Why I Deleted Thousands of Email Subscribers

I just deleted a little over 8,000 subscribers to just one of my email lists.

Why?

Because according to my Aweber stats, they hadn’t opened up an email from me in the last two years.

deleteTo me, it became pointless to have these subscribers on my list if they were not opening my emails anymore.

I have a aggressive goal of trying to get a 20% open rate on the emails I send out and if I can’t hit that number, I start looking to clean up that list by removing dead emails.

In fact, I am getting ready to delete another 5,000 subscribers who have not opened up an email from for a long time.

I don’t need to rub my ego by having a massive email list because it is pointless if people are not reading my emails.

There are generally three (3) key metrics that impact your email marketing campaigns.

1. The “From” field
2. The “Subject Line”
3. The “Body” copy

The name in the “from” field will dictate whether a reader will see your email of value or importance.

The “subject line” will dictate your open rate.

The “body” copy will dictate whether the reader clicks through any links in your email.

If certain readers are not opening my emails over a two year period, there can only be two reasons.

1. My emails are going to their junk/spam folder and they are never seeing it.

2. As soon as they see my name in the from field, this disengage because I have lost that relationship.

The reality is, if you build email lists for marketing purposes, a subscriber (lead) has a certain life span.

It is “dog eat dog world” and with people suffering from information overload every single day, it is tough to stay on everyone’s radar.

I made a last ditch effort by emailing these subscribers and asking them to resubscribe.

The results from those 8,000+ emails sent:

64 opens
12 clicks
3 resubscribes

Enough said.

This validated my conclusion that this part of this list was indeed “dead.”

Not only will this increase the open rate on this list (which I am certain that sophisticated email providers like Gmail monitor), it will save me money at Aweber.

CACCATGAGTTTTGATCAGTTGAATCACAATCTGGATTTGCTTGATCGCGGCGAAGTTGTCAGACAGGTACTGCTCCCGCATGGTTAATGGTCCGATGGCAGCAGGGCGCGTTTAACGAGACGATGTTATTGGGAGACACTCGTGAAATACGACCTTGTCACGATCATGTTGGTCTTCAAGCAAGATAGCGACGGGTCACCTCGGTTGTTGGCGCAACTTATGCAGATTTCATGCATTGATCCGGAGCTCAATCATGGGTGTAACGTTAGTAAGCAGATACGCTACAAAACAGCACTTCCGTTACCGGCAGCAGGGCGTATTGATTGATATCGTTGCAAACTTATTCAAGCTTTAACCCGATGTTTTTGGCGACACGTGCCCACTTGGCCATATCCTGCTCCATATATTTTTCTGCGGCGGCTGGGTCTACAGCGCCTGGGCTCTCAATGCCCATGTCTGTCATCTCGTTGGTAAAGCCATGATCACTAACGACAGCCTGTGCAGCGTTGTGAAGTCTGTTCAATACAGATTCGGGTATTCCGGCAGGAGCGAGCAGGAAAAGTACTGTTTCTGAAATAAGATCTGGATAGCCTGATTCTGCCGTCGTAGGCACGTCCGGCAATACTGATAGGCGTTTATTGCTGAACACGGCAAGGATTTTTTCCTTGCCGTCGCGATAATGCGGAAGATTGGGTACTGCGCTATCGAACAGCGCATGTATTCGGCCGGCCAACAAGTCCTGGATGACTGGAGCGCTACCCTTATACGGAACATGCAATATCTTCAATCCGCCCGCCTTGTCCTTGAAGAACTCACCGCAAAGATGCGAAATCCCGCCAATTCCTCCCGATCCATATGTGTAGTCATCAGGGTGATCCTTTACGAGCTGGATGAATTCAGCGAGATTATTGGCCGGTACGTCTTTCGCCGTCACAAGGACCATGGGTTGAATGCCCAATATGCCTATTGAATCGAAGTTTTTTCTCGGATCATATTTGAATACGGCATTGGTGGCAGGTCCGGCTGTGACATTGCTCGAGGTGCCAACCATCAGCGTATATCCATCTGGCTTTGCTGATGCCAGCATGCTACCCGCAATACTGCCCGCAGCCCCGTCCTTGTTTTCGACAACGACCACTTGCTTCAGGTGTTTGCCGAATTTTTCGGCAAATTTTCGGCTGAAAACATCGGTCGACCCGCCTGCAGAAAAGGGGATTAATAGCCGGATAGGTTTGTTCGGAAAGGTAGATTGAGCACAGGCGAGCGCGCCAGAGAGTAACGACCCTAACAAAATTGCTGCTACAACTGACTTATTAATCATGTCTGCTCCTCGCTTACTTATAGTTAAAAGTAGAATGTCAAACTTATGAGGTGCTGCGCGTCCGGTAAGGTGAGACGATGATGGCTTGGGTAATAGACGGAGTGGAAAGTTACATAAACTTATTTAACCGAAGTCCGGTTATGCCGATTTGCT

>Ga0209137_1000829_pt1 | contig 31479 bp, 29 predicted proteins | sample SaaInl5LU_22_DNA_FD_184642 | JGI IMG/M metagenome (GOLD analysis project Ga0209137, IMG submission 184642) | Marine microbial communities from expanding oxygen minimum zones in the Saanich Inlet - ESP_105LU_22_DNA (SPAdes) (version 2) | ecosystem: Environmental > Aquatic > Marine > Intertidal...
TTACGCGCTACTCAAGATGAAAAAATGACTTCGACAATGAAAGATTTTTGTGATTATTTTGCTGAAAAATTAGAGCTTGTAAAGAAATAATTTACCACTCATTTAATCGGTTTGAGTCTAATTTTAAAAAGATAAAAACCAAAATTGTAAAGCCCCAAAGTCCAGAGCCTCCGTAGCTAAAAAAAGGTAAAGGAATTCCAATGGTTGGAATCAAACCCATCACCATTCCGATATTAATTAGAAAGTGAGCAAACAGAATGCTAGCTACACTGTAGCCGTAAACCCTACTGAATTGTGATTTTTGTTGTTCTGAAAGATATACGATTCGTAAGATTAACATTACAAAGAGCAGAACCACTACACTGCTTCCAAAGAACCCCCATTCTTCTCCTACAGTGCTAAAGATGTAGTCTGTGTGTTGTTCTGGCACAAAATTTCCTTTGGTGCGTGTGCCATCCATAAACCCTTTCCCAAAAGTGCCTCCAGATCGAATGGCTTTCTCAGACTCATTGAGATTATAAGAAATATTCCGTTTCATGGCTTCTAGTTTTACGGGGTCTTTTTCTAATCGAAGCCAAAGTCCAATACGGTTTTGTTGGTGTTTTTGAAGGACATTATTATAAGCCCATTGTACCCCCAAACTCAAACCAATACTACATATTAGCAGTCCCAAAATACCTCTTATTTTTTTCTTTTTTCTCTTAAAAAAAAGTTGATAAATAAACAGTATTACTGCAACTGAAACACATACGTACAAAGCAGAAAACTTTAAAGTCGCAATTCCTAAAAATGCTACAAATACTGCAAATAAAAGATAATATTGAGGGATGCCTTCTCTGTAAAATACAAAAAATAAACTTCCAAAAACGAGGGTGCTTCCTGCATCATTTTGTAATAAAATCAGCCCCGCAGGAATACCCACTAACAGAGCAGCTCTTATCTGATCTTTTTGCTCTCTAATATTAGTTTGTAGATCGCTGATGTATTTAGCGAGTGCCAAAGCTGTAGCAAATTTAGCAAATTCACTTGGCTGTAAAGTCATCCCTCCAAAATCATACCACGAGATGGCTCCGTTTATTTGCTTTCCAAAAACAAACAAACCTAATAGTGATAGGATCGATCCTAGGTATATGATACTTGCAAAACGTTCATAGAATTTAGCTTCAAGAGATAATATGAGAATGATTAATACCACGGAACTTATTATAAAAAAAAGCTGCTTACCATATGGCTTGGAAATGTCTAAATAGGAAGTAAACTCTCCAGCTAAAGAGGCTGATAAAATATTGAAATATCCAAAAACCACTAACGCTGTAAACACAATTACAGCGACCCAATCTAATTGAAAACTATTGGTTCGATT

In fact, I will now make it a priority to clean up each of my lists at the beginning of each new year.

How often do you clean up your email lists?

Comment below.

62 comments

  1. You are your own boss and I appreciate the chance to sway your thinking. Its only in the last year I have focused on the internet again after an absence of 3 years while I pursued ineffective paths. Well I’m back and I value the lifetime deal I originally signed up to. I also value your words Gauher as a trusted authority along with Eben P, Ryan D, and Jeff W.
    If there are some like me who would not have opened your emails for possibly years it just may not be the right time for them but instead of deleting them perhaps they could go into an archive thats resurrected every year or so to see if they are ready. Anyway.
    live happy 🙂

  2. Hello Gauher,

    You are right on the point of deleting those who are not looking into your emails. I would do it anyway. However, sometimes people have problems with their banks; therefore, stopping them from doing one single transaction of business on online. ( I am included in this category, but I believe still that I should hold onto your emails and your advices because a lot of good encouragement and tips are in them.

    Thank you, and I am very impressed by your zeal and patience.

  3. darrell

    Gauher, I also use email clients that do not display graphics. The stats are not accurate in this regard. I do open most of your emails and have purchased most of your products. Don’t delete me from your email lists just because aweber says I don’t open your emails… They lie!!! I do open them. I think I would be a bit cautious about deleting older contacts based on stats alone. My two cents…

  4. Hi Gauher, cool post! At the face of it, it looks like you got big balls to delete that many subscribers, lol. But it actually makes perfect sense, why would keep them and pay for them if they don’t even read your emails or even care about the value you bring to the table.